Sunday, May 12, 2013
Mud had gotten 98% and 88% positive ratings from critics and audiences, respectively, on Rottentomatoes. I'd never seen a rating that high before, so saw the movie last night.
It's about two boys who meet a stranger hiding out on an island in the Mississippi. He tells them some tall tales, and some turn out to be true.
The movie is better than other coming of age movies for the same reason Stand By Me was better than The Goonies: it is more real. The characters, the setting, the plot, and the dialogue of Mud are all believable. None of the adult characters are too good, or too bad, and all are plausible. They're all "white trash," yet the movie does not condescend to them.
The grittiness of the setting isn't romanticized, yet it also doesn't detract from the essentially romantic nature of the movie.
During the previous decade, Matthew McConnaughey made a career as a leading man in sappy romantic comedies co-starring the likes of Jennifer Lopez and Kate Hudson and Penelope Cruz. Since 2010, he's specialized in more offbeat roles, playing creepy types with a hint of menace, which he does well. That ability serves him well in Mud: at the beginning, it's unclear if he's going to turn out more like Max Cady, or Shane.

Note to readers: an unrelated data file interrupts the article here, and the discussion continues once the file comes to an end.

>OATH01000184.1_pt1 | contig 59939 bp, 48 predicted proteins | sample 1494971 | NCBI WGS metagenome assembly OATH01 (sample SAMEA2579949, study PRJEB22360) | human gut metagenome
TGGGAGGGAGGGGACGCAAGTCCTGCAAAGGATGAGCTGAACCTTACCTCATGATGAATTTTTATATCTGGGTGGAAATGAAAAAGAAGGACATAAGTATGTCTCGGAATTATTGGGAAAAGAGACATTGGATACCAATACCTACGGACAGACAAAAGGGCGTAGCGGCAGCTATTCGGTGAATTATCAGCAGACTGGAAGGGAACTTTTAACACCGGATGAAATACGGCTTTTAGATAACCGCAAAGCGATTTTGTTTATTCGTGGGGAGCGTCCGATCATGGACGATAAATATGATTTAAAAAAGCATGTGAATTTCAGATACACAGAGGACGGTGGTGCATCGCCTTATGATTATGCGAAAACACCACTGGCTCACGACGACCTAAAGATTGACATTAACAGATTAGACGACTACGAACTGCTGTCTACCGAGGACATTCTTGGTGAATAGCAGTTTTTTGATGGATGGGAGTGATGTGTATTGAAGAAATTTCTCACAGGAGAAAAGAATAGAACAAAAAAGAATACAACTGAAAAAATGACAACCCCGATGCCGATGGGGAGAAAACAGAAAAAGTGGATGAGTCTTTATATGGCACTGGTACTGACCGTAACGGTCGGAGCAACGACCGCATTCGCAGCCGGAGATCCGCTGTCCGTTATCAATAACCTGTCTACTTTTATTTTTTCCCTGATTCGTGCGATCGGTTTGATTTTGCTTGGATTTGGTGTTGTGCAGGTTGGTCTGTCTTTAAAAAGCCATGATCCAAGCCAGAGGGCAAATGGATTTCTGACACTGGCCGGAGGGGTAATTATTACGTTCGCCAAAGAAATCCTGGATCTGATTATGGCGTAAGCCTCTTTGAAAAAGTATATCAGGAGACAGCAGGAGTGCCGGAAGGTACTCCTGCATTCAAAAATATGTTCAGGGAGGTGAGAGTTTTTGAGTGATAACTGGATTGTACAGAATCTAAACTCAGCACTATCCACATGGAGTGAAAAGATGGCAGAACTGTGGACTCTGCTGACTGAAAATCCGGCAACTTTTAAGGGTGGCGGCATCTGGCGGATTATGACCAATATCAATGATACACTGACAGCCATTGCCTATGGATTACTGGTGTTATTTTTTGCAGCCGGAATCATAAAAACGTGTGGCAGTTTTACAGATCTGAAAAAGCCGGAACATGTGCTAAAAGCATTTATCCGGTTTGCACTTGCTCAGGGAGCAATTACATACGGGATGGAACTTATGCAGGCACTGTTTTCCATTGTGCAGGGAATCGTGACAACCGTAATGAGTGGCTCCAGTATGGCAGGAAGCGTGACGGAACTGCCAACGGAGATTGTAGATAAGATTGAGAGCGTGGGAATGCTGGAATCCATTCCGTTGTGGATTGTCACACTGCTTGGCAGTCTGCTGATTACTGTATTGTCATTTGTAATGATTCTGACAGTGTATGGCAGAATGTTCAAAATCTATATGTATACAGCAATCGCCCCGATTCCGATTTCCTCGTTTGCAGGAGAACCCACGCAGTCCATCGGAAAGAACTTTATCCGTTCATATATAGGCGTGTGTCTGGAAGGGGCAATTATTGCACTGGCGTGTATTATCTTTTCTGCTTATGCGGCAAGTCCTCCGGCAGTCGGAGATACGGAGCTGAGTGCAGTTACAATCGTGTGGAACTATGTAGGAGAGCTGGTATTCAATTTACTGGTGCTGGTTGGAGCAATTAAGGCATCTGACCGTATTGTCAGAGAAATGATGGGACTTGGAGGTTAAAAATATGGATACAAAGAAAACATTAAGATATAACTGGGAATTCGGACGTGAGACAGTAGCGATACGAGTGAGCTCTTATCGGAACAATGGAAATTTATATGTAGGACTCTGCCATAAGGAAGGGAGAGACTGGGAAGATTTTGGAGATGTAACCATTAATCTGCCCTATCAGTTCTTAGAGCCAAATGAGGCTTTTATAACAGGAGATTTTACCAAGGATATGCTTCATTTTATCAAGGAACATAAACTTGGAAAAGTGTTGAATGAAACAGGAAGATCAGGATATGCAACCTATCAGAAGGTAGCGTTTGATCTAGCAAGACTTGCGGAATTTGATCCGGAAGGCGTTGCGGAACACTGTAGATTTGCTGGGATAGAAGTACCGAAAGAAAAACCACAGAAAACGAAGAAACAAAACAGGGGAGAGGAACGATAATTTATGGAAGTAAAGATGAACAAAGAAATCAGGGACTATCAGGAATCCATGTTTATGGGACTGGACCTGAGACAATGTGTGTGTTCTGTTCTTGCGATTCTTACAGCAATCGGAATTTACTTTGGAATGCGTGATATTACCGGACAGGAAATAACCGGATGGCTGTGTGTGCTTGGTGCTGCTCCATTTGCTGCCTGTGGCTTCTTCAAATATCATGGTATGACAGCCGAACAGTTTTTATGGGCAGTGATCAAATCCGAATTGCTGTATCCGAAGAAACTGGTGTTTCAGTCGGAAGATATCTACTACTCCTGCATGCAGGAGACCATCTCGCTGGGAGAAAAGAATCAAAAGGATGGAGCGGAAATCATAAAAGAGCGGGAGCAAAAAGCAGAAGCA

Mud was written and directed by Jeff Nichols, who grew up in Arkansas. He said he wanted to capture a disappearing culture. Some of the reviewers likened the movie to an updated Tom Sawyer or Huck Finn; Nichols has said that he is influenced by Mark Twain.
Movies described as being "about love, and honesty, and growing up" usually turn out to be about corniness, sentimentality, and a leftist view of the world. This one actually is about love, which it examines honestly: how it goes sour, how it goes stale, and how it is misplaced. It's about honesty, which it examines lovingly: the two central characters are the young boys who have not yet learned how to lie, either to themselves or to others. And it's about growing up, which cannot happen painlessly.
That description sounds pretentious, but the movie is not. See it.